|To:||Marco Stornelli <marco.stornelli@xxxxxxxxx>|
|Subject:||Re: [PATCH] xfstests 255: add a seek_data/seek_hole tester|
|From:||Sunil Mushran <sunil.mushran@xxxxxxxxxx>|
|Date:||Tue, 30 Aug 2011 10:42:37 -0700|
|Cc:||Zach Brown <zab@xxxxxxxxx>, Dave Chinner <david@xxxxxxxxxxxxx>, Andreas Dilger <adilger@xxxxxxxxx>, Christoph Hellwig <hch@xxxxxxxxxxxxx>, Josef Bacik <josef@xxxxxxxxxx>, linux-fsdevel@xxxxxxxxxxxxxxx, linux-kernel@xxxxxxxxxxxxxxx, linux-btrfs@xxxxxxxxxxxxxxx, xfs@xxxxxxxxxxx, viro@xxxxxxxxxxxxxxxxxx, dchinner@xxxxxxxxxx|
|References:||<1309275199-10801-1-git-send-email-josef@xxxxxxxxxx> <1309275199-10801-5-git-send-email-josef@xxxxxxxxxx> <20110825060632.GA9933@xxxxxxxxxxxxx> <20110825064039.GO3162@dastard> <0A267E55-7772-438D-B6A7-89B73020F311@xxxxxxxxx> <20110826013528.GW3162@dastard> <CANGUGtC1qk2Tkv42fvibUKiEJz_MnNiV-nQ7T-_woppVhjQK-Q@xxxxxxxxxxxxxx> <20110826144124.GA17519@xxxxxxxxxxxxxx> <4E58AB28.1080009@xxxxxxxxx>|
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On 08/27/2011 01:30 AM, Marco Stornelli wrote:
Il 26/08/2011 16:41, Zach Brown ha scritto:Hole: a range of the file that contains no data or is made up entirely of NULL (zero) data. Holes include preallocated ranges of files that have not had actual data written to them.No for me. A hole is made up of zero data? It's a strange definition for me.It's a very natural definition for me. It mirrors the behaviour of read() of sparse data inside i_size that file system authors already have to consider. It's also a reminder for people that this interface is about avoiding reading zeros. Systems that track contents can do this for files that had tons of zeros written. The data is there but the app is specifically asking us to skip it by using SEEK_DATA. - zI think we need to consider a hole and "data not present/not written yet" as two different cases even they are related. For example, if I do an fallocate without keep size option, then I do a read, I have the same behavior of sparse data inside i_size, but the blocks are allocated so no sparse data in this case. Simply there are no difference from app point of view.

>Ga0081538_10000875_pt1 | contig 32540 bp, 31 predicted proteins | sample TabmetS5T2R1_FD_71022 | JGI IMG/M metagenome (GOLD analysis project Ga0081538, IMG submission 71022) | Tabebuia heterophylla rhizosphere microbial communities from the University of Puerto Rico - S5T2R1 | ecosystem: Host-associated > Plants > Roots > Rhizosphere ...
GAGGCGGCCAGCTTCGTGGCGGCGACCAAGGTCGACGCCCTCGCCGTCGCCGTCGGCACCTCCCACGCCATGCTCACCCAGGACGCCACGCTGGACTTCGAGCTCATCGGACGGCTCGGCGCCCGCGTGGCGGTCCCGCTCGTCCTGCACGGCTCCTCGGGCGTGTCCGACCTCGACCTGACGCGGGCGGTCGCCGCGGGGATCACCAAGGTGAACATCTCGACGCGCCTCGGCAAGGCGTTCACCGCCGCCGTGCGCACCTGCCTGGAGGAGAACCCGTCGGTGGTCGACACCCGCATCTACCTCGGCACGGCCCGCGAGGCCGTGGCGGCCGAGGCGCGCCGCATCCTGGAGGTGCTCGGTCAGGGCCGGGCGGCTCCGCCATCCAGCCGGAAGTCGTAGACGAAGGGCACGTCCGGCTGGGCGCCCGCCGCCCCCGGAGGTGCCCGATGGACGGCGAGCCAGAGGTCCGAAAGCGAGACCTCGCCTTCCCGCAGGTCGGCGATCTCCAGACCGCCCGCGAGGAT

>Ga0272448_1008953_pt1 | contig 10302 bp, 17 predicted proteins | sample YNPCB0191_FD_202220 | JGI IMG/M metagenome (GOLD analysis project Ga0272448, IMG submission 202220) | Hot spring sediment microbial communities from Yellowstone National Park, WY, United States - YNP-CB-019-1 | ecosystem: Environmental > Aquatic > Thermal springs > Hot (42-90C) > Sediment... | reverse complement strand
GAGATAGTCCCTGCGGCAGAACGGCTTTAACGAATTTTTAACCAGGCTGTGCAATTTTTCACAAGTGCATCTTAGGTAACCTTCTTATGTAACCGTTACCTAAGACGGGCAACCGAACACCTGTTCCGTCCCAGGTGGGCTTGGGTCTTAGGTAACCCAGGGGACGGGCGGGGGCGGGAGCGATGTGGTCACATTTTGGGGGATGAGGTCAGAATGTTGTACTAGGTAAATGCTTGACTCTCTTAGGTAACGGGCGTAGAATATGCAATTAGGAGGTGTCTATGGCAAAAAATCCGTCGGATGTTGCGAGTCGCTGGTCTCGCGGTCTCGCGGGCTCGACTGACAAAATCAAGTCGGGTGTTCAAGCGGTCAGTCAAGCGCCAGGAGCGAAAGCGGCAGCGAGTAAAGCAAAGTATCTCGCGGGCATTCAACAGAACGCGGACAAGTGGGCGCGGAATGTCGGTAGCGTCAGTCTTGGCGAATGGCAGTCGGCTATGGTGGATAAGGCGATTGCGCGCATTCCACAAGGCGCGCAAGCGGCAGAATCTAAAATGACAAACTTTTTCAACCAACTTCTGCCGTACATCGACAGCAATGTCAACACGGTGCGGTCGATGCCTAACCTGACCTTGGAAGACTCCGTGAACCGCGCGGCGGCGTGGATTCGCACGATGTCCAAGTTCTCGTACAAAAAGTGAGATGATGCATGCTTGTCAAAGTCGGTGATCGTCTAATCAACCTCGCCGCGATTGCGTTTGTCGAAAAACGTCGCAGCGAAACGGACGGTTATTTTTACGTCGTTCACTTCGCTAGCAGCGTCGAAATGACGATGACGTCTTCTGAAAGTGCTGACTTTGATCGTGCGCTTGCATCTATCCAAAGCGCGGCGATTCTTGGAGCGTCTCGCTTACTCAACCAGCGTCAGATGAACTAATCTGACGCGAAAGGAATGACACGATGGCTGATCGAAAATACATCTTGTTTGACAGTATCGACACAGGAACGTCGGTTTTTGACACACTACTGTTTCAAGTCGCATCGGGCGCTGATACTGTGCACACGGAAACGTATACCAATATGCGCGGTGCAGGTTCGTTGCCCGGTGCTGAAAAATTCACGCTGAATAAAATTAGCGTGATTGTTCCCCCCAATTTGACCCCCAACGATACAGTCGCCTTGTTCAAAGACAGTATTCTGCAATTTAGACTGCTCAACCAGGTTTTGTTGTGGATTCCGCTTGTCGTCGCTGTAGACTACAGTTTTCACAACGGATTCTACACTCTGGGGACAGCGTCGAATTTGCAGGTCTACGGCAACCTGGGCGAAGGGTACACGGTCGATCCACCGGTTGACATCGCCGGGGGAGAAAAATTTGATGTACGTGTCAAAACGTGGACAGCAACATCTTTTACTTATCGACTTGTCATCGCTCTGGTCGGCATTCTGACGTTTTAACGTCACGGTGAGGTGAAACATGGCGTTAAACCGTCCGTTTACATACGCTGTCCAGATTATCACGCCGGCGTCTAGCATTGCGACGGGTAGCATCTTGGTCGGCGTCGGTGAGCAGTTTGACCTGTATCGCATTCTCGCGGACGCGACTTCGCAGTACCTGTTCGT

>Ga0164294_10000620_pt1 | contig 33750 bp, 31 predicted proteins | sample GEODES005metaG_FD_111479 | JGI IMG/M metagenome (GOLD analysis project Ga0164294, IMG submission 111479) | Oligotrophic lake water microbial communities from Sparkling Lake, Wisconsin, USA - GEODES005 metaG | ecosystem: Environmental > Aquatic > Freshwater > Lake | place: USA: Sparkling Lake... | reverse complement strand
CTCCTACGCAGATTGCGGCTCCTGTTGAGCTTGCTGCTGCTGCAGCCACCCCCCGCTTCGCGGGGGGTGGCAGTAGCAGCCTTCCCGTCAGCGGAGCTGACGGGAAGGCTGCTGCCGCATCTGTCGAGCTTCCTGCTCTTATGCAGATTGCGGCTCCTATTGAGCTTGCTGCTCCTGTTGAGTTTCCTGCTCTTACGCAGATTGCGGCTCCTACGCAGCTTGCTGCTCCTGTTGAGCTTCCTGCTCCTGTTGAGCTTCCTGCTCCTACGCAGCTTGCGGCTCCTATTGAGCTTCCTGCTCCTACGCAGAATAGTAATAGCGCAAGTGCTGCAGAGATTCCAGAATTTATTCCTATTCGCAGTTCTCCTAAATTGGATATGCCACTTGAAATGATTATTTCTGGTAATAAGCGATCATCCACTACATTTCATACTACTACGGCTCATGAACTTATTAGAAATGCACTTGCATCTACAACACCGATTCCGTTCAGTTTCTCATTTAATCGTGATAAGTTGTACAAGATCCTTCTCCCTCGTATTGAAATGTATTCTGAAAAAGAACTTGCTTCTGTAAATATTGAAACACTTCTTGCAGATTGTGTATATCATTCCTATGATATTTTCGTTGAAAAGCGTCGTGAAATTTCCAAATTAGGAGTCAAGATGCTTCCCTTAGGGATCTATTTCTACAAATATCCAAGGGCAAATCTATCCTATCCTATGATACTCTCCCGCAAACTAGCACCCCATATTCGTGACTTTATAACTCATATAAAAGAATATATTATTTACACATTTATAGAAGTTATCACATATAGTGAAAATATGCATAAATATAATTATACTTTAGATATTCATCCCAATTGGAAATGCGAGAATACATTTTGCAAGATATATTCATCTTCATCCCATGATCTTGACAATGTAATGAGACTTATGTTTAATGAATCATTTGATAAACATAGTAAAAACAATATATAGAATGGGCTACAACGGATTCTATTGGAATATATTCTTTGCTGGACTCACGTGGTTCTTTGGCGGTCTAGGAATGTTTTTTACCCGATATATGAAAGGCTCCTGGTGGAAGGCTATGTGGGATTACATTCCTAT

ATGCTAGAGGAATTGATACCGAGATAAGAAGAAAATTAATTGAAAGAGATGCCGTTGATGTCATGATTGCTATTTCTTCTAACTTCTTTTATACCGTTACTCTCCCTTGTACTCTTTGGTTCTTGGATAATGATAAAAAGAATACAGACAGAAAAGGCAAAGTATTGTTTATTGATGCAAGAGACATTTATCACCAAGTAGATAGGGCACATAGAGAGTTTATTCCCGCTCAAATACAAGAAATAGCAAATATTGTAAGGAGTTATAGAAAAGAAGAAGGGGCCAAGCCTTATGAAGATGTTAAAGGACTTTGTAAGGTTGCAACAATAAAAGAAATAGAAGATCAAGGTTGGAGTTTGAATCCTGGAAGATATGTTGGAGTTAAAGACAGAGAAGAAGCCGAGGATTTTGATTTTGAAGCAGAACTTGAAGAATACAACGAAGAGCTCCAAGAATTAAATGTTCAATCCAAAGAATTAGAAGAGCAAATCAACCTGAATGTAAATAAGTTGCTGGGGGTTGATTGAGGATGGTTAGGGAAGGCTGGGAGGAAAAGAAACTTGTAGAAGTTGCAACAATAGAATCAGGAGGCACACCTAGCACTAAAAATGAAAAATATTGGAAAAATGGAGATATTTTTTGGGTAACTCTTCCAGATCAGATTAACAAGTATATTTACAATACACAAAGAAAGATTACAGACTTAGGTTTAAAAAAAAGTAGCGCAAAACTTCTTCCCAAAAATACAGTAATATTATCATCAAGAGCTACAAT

Exactly. That's why seek_hole should identify them alike, if possible. But that should not be a requirement because the sole aim here is to improve performance. Identifying a hole as data is not the end of the world. In some cases it may be more efficient. We just have to ensure that we don't identify data as a hole. BTW, we still have the fiemap interface that allows users to identify unwritten extents, etc. Use that if you want that kind of detail.
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